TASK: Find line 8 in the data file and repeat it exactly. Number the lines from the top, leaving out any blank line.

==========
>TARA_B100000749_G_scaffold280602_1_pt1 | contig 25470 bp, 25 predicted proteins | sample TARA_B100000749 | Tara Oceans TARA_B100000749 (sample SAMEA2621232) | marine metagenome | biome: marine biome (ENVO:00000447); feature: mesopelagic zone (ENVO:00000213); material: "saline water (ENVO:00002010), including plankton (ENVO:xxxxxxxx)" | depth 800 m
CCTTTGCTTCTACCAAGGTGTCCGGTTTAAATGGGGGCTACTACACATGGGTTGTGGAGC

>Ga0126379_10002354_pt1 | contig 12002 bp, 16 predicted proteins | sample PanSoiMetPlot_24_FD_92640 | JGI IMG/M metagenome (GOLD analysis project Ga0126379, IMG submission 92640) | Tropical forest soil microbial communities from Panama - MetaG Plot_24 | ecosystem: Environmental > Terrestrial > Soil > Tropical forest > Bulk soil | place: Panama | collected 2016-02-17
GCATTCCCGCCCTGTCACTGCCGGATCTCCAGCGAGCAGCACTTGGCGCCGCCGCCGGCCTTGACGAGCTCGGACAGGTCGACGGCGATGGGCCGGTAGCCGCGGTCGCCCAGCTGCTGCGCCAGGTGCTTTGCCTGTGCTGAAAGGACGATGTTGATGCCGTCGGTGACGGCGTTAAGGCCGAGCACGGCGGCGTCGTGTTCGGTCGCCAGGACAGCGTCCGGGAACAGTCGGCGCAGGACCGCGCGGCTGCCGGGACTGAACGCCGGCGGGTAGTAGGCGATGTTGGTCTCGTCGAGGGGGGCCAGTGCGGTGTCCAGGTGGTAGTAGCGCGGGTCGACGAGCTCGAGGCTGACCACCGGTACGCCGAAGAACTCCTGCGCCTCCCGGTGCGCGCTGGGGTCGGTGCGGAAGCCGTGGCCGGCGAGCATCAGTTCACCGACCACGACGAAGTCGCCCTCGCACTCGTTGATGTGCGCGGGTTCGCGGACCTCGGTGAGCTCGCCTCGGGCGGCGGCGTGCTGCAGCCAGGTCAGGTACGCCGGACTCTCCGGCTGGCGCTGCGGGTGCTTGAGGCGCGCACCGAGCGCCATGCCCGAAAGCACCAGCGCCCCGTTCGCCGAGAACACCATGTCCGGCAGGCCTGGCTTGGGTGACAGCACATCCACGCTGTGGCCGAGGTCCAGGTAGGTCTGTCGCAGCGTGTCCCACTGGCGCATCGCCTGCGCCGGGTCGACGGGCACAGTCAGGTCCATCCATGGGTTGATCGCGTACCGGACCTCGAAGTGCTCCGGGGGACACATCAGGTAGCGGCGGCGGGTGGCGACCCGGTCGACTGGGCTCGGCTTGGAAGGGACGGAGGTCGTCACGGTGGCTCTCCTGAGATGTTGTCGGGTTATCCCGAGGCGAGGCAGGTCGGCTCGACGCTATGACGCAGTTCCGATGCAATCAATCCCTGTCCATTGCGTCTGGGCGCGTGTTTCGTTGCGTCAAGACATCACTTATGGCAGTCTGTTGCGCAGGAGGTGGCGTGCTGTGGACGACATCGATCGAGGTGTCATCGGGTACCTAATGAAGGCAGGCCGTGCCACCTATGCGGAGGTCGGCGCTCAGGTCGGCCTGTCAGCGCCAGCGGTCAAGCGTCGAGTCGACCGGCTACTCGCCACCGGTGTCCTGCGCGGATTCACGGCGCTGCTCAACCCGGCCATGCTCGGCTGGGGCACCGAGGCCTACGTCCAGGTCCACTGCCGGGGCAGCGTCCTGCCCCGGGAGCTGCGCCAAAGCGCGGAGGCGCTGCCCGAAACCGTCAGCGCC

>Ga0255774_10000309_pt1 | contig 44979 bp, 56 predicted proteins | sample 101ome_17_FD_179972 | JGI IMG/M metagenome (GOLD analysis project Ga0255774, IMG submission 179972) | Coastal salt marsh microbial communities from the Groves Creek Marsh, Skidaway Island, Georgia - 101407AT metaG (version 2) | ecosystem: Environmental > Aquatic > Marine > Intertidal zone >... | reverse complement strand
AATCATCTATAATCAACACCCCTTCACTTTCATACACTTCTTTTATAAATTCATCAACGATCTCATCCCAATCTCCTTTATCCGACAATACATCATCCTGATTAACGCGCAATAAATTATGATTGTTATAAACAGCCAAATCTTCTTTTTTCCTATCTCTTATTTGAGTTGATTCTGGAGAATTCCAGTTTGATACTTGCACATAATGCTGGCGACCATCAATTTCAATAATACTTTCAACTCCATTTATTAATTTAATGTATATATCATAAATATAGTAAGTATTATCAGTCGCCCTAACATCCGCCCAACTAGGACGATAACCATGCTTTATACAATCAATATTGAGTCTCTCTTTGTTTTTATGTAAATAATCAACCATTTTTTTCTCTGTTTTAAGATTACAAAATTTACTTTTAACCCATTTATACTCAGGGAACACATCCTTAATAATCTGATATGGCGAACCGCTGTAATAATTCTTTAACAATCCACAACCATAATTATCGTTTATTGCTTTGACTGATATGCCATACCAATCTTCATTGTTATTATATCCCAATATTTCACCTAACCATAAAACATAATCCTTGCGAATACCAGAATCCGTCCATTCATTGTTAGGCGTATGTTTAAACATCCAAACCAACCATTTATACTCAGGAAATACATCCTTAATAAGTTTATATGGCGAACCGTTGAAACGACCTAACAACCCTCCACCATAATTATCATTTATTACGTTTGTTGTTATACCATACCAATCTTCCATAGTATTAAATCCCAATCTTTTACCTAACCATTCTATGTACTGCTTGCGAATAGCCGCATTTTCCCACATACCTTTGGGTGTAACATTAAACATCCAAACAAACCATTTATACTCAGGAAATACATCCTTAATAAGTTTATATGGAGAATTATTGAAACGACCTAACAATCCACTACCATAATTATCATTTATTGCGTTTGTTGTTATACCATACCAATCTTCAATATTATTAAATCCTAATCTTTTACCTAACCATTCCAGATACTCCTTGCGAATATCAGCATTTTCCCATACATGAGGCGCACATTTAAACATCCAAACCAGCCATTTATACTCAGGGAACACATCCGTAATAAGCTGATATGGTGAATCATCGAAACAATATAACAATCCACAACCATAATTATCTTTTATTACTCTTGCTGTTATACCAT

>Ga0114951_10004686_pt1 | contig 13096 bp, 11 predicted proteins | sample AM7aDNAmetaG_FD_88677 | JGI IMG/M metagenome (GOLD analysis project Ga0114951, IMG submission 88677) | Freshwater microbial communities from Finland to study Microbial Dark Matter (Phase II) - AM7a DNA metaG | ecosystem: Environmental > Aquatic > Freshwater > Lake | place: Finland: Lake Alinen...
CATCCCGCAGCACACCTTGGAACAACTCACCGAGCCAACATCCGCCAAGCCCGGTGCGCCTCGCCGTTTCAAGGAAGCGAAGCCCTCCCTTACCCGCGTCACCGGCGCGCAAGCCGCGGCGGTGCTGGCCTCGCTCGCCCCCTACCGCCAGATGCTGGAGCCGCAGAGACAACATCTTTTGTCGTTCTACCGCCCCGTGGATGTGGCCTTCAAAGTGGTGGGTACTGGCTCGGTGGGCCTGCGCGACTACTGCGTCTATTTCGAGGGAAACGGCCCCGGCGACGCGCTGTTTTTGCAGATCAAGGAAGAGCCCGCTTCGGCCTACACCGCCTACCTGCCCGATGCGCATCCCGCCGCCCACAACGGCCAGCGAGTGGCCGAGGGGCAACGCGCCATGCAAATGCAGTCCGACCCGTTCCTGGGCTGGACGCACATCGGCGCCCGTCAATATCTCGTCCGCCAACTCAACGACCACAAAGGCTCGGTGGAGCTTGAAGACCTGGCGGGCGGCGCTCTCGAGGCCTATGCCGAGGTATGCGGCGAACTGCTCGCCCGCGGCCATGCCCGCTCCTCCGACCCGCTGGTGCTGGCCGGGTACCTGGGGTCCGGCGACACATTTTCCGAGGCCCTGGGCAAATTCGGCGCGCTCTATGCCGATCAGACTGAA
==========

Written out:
CATCCCGCAGCACACCTTGGAACAACTCACCGAGCCAACATCCGCCAAGCCCGGTGCGCCTCGCCGTTTCAAGGAAGCGAAGCCCTCCCTTACCCGCGTCACCGGCGCGCAAGCCGCGGCGGTGCTGGCCTCGCTCGCCCCCTACCGCCAGATGCTGGAGCCGCAGAGACAACATCTTTTGTCGTTCTACCGCCCCGTGGATGTGGCCTTCAAAGTGGTGGGTACTGGCTCGGTGGGCCTGCGCGACTACTGCGTCTATTTCGAGGGAAACGGCCCCGGCGACGCGCTGTTTTTGCAGATCAAGGAAGAGCCCGCTTCGGCCTACACCGCCTACCTGCCCGATGCGCATCCCGCCGCCCACAACGGCCAGCGAGTGGCCGAGGGGCAACGCGCCATGCAAATGCAGTCCGACCCGTTCCTGGGCTGGACGCACATCGGCGCCCGTCAATATCTCGTCCGCCAACTCAACGACCACAAAGGCTCGGTGGAGCTTGAAGACCTGGCGGGCGGCGCTCTCGAGGCCTATGCCGAGGTATGCGGCGAACTGCTCGCCCGCGGCCATGCCCGCTCCTCCGACCCGCTGGTGCTGGCCGGGTACCTGGGGTCCGGCGACACATTTTCCGAGGCCCTGGGCAAATTCGGCGCGCTCTATGCCGATCAGACTGAA